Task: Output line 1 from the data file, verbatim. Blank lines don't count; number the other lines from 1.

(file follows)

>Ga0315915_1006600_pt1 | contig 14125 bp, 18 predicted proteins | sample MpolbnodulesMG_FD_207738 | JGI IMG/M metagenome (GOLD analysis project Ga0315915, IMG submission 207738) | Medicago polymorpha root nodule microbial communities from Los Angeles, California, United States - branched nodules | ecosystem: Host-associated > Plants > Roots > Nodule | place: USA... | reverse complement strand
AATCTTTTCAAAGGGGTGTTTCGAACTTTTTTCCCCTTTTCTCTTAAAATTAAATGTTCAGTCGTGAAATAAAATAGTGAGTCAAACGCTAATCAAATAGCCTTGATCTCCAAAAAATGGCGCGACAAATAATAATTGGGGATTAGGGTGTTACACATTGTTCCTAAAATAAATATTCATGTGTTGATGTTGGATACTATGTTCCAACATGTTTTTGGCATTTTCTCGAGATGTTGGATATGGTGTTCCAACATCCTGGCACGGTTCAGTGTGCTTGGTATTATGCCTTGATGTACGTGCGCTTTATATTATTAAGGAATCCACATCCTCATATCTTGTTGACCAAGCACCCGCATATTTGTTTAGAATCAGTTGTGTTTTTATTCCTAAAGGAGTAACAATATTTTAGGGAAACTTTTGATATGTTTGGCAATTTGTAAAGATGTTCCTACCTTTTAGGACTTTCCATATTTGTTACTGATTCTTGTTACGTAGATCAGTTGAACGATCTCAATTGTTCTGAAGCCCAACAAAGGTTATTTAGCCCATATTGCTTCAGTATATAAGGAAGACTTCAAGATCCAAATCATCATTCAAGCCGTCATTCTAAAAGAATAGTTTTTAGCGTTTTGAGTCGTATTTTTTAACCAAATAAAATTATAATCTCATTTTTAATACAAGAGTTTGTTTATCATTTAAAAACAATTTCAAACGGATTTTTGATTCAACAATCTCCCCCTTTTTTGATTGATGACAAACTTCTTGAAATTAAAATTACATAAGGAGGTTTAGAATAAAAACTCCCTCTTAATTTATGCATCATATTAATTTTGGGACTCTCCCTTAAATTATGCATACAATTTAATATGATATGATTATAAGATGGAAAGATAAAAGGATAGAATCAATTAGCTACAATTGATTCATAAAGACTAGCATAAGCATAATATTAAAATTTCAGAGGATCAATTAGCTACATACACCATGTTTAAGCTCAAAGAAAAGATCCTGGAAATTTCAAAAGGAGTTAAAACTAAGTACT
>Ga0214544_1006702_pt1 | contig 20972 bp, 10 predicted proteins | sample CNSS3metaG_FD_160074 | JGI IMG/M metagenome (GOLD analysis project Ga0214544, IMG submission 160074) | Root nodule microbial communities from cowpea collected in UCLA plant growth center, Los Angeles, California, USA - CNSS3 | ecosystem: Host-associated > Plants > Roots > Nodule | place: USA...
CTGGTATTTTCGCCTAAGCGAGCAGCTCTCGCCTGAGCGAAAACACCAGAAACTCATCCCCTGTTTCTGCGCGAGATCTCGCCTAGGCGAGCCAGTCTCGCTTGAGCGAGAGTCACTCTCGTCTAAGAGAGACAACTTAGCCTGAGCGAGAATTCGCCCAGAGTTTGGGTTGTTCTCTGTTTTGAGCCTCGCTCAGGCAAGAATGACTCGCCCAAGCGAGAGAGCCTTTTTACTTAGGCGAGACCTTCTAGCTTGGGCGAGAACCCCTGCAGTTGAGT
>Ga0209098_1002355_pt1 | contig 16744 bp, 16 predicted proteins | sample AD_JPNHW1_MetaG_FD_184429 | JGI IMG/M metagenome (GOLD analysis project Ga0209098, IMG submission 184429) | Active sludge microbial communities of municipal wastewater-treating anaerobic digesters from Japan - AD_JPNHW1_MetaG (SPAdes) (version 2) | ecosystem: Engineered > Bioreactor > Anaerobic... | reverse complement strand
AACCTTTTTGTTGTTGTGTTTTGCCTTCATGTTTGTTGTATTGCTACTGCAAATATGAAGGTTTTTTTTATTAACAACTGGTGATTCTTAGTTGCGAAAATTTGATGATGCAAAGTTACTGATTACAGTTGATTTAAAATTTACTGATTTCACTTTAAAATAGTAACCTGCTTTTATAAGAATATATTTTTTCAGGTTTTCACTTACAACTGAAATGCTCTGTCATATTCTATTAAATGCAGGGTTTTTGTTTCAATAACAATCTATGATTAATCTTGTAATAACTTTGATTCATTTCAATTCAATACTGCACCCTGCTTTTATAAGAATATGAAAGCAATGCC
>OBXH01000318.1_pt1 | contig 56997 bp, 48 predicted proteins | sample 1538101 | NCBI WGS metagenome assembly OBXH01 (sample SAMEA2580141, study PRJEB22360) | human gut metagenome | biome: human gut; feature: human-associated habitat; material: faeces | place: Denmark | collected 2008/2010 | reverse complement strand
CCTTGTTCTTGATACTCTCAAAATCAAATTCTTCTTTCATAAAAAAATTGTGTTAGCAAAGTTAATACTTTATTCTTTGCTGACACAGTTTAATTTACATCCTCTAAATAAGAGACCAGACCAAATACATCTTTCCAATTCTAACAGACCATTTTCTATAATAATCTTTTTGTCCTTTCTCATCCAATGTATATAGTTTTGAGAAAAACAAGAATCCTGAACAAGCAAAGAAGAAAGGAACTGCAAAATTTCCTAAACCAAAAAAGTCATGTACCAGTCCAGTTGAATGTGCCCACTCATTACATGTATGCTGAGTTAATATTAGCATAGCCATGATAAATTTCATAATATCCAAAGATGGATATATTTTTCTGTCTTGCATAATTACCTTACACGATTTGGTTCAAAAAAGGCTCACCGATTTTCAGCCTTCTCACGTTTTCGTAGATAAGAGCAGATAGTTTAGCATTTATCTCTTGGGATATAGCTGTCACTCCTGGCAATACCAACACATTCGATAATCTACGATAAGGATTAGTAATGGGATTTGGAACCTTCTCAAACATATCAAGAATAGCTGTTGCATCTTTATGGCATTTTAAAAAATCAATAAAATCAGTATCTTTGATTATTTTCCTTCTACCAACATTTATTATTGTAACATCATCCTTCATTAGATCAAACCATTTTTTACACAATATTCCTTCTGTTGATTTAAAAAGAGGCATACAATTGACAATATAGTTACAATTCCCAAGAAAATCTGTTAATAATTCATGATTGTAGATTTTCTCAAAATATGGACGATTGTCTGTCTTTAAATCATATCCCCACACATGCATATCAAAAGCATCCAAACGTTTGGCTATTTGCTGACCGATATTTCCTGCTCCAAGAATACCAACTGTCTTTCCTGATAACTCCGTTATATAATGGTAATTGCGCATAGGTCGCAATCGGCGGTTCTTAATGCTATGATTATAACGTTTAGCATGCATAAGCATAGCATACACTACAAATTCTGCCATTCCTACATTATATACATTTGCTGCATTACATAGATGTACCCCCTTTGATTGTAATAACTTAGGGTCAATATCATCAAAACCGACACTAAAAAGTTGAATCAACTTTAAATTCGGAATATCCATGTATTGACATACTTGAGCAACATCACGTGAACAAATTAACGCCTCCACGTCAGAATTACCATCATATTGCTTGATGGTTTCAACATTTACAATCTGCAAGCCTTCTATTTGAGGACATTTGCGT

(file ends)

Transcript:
>Ga0315915_1006600_pt1 | contig 14125 bp, 18 predicted proteins | sample MpolbnodulesMG_FD_207738 | JGI IMG/M metagenome (GOLD analysis project Ga0315915, IMG submission 207738) | Medicago polymorpha root nodule microbial communities from Los Angeles, California, United States - branched nodules | ecosystem: Host-associated > Plants > Roots > Nodule | place: USA... | reverse complement strand